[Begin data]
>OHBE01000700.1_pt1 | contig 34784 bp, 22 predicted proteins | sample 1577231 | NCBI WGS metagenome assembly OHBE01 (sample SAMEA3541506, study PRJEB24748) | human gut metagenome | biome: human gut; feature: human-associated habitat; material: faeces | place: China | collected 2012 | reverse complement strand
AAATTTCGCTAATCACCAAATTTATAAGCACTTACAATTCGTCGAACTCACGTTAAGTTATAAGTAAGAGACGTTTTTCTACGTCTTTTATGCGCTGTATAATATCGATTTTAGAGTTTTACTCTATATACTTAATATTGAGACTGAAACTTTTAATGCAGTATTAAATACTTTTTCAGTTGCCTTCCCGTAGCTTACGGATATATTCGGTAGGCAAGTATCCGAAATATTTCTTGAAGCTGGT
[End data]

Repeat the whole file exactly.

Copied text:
>OHBE01000700.1_pt1 | contig 34784 bp, 22 predicted proteins | sample 1577231 | NCBI WGS metagenome assembly OHBE01 (sample SAMEA3541506, study PRJEB24748) | human gut metagenome | biome: human gut; feature: human-associated habitat; material: faeces | place: China | collected 2012 | reverse complement strand
AAATTTCGCTAATCACCAAATTTATAAGCACTTACAATTCGTCGAACTCACGTTAAGTTATAAGTAAGAGACGTTTTTCTACGTCTTTTATGCGCTGTATAATATCGATTTTAGAGTTTTACTCTATATACTTAATATTGAGACTGAAACTTTTAATGCAGTATTAAATACTTTTTCAGTTGCCTTCCCGTAGCTTACGGATATATTCGGTAGGCAAGTATCCGAAATATTTCTTGAAGCTGGT